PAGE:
Call for more aggressive approach to AIDS

Maputo- Mozambique (PANA) -- Mozambique's deputy national director of health Avertino Barreto has called for a "more aggressive" approach to disseminating information about the incurable disease AIDS to the public.
Giving a lecture Tuesday at Maputo's Higher University and Polytechnic Institute (ISPU) on "social marketing" against AIDS, Barreto stressed the need for information to protect communities and individuals against the devastating effects of the disease.
Barreto called for greater involvement of School and university students in the struggle against AIDS, since the youth were "the main victims of this disaster".
Participants at the meeting agreed that, in order to define an effective marketing strategy for "safe sex" measures, it was first necessary to understand the cultural values and the sexual behaviour of each region in the country.
Tomas Jane, director of the Maputo Journalism School, called for a change of mentality among the various institutions that deal with health issues.
He attacked the euphemism frequently used in death notices, which claim that the deceased died "of a prolonged illness", when in reality he had died from AIDS.
"It has to be stated that people have died of AIDS and not of " lengthy disease" as is frequently said in the media," declared Jane.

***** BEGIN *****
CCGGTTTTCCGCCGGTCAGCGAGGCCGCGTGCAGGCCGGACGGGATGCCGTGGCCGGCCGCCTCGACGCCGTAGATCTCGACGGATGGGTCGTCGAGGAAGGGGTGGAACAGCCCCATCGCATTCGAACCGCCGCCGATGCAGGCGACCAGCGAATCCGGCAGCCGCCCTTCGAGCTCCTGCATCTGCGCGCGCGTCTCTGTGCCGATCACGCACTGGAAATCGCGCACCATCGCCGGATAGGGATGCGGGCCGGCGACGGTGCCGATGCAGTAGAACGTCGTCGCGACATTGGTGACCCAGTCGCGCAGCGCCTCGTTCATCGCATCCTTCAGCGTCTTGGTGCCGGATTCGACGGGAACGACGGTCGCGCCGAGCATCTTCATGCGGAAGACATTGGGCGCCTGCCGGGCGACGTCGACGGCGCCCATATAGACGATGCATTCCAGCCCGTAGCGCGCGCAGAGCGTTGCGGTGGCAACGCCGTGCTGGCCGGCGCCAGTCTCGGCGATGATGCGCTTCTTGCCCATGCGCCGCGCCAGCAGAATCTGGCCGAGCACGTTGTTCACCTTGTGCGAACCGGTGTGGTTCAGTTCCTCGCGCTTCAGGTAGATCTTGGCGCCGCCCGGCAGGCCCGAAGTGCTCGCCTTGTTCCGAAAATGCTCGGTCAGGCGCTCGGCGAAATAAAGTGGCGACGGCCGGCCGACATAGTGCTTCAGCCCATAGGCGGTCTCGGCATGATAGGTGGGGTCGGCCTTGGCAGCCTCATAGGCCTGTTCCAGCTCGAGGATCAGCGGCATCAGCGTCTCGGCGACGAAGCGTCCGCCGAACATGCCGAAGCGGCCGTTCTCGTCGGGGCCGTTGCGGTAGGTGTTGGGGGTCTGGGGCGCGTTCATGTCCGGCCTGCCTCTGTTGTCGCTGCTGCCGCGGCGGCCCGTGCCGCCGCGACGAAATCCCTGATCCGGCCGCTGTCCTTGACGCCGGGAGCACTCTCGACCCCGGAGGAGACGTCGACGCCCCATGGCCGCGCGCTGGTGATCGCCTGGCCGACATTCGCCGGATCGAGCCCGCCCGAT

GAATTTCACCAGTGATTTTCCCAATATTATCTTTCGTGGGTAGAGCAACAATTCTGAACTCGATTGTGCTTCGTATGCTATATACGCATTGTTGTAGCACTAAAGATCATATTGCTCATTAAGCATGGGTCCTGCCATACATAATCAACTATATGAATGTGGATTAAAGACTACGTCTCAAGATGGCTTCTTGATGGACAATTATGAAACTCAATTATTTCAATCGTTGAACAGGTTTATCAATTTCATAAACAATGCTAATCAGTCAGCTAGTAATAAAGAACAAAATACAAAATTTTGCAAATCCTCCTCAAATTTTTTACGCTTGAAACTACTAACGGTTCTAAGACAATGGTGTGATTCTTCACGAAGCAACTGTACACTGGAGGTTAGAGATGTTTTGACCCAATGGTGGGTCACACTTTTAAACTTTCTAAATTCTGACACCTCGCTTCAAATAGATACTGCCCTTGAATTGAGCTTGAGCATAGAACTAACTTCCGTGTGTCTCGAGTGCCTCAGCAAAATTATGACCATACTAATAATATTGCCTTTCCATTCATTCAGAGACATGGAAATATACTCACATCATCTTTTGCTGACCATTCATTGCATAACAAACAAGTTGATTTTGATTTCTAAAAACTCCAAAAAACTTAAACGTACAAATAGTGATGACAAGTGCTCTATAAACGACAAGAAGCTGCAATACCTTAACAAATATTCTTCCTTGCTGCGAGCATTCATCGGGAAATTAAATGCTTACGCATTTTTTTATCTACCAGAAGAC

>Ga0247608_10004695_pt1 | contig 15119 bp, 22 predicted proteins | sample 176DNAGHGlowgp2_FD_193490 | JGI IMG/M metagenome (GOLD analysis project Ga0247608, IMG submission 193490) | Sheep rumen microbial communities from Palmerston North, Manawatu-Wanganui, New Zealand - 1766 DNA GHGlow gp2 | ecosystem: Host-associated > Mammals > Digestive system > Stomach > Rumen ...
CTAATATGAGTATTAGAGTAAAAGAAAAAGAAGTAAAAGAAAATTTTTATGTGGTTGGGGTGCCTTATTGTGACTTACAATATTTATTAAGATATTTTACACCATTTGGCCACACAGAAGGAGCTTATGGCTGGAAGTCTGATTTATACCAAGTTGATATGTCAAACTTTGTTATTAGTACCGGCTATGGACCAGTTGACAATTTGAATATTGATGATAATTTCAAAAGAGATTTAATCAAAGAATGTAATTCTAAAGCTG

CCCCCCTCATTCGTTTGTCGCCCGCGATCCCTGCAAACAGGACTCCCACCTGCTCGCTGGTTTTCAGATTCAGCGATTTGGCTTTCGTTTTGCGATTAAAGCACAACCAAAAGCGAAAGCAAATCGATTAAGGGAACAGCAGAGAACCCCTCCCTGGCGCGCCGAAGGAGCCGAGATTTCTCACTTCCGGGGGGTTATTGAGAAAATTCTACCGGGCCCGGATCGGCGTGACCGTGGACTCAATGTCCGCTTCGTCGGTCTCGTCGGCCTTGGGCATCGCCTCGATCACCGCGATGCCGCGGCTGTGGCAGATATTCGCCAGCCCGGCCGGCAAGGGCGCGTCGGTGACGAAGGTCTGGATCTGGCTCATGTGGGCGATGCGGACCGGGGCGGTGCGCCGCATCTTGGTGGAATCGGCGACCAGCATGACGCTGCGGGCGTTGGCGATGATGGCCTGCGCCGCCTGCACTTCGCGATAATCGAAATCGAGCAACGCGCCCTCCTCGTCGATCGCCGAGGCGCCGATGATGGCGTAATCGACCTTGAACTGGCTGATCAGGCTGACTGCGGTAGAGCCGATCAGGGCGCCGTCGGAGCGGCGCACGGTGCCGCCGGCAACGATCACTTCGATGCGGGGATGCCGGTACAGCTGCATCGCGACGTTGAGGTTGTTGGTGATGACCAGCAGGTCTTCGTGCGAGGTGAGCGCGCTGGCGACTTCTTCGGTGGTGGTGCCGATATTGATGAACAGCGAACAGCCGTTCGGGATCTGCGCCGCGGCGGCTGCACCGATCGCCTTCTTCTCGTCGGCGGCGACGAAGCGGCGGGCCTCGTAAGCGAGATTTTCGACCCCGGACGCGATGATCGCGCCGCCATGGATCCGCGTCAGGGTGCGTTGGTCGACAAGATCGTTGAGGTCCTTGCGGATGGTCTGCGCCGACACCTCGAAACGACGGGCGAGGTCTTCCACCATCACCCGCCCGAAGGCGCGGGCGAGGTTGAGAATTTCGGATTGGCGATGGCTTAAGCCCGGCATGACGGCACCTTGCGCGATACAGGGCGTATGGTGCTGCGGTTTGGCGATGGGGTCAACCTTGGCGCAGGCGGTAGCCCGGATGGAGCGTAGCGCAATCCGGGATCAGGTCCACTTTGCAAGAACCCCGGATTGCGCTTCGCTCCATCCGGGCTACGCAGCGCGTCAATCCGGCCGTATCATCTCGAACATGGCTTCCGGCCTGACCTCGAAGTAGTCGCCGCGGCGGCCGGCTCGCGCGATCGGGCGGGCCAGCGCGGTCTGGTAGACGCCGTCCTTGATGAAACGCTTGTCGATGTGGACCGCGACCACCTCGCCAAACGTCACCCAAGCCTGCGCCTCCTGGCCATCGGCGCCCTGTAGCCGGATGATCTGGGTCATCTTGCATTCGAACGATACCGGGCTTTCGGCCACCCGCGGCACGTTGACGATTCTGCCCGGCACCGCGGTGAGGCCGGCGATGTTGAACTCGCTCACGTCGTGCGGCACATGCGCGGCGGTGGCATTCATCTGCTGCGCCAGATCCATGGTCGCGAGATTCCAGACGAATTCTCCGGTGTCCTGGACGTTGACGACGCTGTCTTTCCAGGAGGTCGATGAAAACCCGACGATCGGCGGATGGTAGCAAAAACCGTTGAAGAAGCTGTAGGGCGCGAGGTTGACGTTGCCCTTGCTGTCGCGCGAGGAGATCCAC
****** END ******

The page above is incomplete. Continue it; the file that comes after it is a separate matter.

"We have to publicise the fact that people are dying of AIDS".
This, he argued, might make the public more aware of the reality of the disease, and persuade young Mozambicans to take greater care.
Latest Ministry of Health statistics suggest that 16 percent of the adult Mozambican population is living with the HIV virus that causes AIDS, with the figure rising to 20 per cent in the central provinces.
But the figure could be an underestimate.
Radio Mozambique on Wednesday quoted a startling figure from the southern Manhica district, which indicated that 126 out of 331, or 38 percent of the people who donated blood from January to June were living with HIV.
When the blood donors were informed of their HIV status, many of them rejected the information and refused to consider counselling, the radio added.

23 may 2001 21:20:00




xhtml CSS